The problem is that it’s very difficult to scale joints in a 3D model. For Moon, it meant building rigs that allow traditional animators to follow Disney’s century-old conventions by stretching every joint, and then to build software that can translate them into a format that Ori’s engine, Unity, can understand and work with.

“I love the idea that we’re a studio who keeps the quality of keyframe animation up,” says Mahler. “If I show you two animations, one mocapped, I’m sure 99% of people out there will prefer the keyframe animation.

“It’s a weird thing to me that the industry at large said that keyframe animation is expensive so let’s not do it any more. Mocap is really cheap because you can hire a couple of actors and they make their funny little dances and then, hey that’s it. While mocap has to be cleaned up, honestly, if you’re an animator in the game industry and all you’re doing is cleaning up mocap, the art behind animation really gets lost.”

But some animation needs an extra dynamic nudge to really land, such as Ori’s attacks, which in Will Of The Wisps are a lot more direct than the short-range energy bolts that comprised Blind Forest’s combat.

Each weapon hits with palpable impact, courtesy of layers of additive animations that depend on the situation. If you’re hitting an enemy from the front with the Spirit Edge, the game might add 30% of a hit reaction to whatever the enemy is already doing. Hit one with the Spirit Smash from behind, and it’ll get up to 150% of the hit animation to really communicate the power of the attack.

“You get this really satisfying reactive impact on enemies that we couldn’t do before,” says Korol. “That’s especially true for big bosses.” Now, if you hit a specific body part, it’ll react to the blow. “It’s small things, not something you necessarily think about, but it’s important it’s there.” And it led to something of a schism in the studio.

Delivering hit reactions is an old discipline; over the generations, games have used various effects to show you’ve hit an enemy: damage values, splatters of blood, and hit-flash, where the whole enemy becomes momentarily white.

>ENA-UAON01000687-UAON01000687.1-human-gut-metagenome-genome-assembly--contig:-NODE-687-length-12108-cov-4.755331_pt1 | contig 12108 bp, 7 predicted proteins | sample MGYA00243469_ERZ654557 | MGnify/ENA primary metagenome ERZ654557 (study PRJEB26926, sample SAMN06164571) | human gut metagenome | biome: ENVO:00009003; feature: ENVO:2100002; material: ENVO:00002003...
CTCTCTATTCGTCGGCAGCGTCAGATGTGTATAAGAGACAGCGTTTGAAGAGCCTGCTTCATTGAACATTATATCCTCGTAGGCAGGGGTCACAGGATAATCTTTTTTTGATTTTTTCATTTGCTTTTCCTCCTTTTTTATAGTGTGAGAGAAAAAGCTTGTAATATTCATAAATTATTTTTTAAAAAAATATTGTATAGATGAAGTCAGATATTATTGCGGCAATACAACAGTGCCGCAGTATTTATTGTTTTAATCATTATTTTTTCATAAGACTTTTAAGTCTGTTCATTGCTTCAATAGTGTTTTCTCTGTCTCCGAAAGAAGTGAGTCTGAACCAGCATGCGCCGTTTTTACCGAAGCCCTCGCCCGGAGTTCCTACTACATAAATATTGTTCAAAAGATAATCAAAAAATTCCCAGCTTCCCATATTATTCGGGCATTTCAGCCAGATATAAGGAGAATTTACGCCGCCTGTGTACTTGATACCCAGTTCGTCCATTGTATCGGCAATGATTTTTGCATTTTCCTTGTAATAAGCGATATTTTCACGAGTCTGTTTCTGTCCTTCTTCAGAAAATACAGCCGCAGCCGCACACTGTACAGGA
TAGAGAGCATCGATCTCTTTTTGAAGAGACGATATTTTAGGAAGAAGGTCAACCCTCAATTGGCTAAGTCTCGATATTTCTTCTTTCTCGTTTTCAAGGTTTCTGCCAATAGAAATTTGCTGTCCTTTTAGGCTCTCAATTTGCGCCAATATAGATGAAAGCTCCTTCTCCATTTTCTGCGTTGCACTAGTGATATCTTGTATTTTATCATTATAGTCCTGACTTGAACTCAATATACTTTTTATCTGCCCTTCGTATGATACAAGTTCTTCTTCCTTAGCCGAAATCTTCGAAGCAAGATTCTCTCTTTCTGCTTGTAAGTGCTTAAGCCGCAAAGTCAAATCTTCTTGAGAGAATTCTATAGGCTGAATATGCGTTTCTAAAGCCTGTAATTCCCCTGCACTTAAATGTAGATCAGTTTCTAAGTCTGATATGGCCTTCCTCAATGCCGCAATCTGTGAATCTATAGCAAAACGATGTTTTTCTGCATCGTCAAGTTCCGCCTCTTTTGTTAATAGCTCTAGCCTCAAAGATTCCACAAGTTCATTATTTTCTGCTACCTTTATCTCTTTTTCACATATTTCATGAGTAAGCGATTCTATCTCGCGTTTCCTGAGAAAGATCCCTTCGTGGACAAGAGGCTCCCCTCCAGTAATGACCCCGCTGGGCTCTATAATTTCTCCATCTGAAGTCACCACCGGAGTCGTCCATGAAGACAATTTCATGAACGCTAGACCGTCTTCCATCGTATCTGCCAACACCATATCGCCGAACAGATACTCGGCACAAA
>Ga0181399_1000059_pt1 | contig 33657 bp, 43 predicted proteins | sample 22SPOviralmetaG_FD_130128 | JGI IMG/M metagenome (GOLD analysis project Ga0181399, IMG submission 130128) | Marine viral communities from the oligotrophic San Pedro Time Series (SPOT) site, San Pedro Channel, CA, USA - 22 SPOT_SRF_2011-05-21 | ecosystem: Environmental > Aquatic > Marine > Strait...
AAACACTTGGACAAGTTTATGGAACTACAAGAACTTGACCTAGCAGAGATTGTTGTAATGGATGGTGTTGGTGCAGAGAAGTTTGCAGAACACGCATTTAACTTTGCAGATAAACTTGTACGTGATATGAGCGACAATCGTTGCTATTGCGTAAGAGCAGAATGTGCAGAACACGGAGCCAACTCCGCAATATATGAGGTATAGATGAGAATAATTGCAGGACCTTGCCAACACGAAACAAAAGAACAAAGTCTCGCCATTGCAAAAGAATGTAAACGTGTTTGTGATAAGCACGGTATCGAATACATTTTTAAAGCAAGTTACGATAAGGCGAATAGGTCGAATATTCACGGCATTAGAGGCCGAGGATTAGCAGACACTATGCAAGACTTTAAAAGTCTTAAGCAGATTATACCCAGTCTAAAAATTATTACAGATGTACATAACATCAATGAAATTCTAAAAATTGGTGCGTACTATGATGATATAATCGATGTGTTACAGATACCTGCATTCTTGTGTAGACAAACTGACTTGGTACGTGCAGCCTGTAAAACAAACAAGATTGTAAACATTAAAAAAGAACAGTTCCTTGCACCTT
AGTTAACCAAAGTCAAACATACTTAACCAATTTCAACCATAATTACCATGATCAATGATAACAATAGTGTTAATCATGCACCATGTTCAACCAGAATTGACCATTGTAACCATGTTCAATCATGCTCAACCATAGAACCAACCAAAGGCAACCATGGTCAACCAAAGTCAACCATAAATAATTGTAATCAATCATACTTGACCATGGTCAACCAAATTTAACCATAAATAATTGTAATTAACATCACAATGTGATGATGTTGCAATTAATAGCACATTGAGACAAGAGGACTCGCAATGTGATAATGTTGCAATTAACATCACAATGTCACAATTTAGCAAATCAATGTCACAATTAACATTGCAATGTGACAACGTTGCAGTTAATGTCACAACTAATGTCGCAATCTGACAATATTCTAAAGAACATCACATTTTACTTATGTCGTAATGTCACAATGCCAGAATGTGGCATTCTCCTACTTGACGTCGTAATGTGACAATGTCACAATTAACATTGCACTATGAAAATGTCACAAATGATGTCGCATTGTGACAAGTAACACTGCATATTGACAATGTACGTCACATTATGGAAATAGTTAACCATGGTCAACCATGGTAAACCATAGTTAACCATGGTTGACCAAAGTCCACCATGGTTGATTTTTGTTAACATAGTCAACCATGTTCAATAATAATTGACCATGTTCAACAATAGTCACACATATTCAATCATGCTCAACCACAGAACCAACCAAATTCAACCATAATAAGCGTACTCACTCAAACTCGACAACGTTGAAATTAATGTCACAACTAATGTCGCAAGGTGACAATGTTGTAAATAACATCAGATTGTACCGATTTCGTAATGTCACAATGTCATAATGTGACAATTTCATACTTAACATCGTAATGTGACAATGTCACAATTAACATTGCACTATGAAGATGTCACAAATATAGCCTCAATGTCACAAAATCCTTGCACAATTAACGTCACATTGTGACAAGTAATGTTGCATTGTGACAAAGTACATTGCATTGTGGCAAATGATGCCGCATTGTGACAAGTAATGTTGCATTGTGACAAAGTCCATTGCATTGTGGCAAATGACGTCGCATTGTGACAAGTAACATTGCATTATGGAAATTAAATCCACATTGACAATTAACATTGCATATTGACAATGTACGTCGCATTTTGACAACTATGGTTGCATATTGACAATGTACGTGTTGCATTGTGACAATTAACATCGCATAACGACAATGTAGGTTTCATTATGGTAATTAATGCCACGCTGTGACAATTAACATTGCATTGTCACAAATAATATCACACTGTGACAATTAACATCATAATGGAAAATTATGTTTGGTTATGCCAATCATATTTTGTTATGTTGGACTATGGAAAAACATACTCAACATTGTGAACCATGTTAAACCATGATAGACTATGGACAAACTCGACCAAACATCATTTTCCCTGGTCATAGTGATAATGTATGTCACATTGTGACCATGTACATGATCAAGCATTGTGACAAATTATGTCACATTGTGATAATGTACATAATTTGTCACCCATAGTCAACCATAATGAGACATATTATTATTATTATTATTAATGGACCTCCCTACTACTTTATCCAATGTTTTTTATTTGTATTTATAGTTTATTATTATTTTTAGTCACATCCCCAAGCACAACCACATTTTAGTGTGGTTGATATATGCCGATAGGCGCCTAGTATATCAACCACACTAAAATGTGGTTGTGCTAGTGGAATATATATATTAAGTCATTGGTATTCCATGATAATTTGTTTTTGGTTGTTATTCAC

Anxious it was preventing the game’s new hit reactions from being as visible as they could be, Mahler decided to take hit-flash out.

“There was a huge debate about it in the team!” says Korol. But, Mahler figured, why keep to a convention that was designed to overcome ancient memory limitations by flashing a sprite white instead of having to hold in memory one to show its reaction?

“When you’re faced with something not feeling as punchy as it could be, there are a million things that you can’t think about yet,” says Mahler. “But then, when you’re really in the trenches and a milestone is coming up and we’re telling Microsoft that, ‘Hey, the combat will be really good in this milestone,’ that’s when you have to sit down and figure it out. Even Microsoft doesn’t know a bunch of the shit we tried.”

Another category of that shit is the way Ori can affect the world in Will Of The Wisps. Every single piece of scenery is rigged so it can move and respond to Ori’s weight, or the swing of his Spirit Slash. Like so much about the animation in the game, it’s a small detail, but you definitely feel it.

“If you look at the first five minutes of Blind Forest, and then at Will Of The Wisps, look at how when Ori jumps on platforms, everything was static in Blind Forest, and in Will Of The Wisps everything moves.

“Every single mushroom, grass blade and flower, every art piece in the foreground, central layer and background, when you smash your hammer, the entire environment shakes and moves,” says Korol.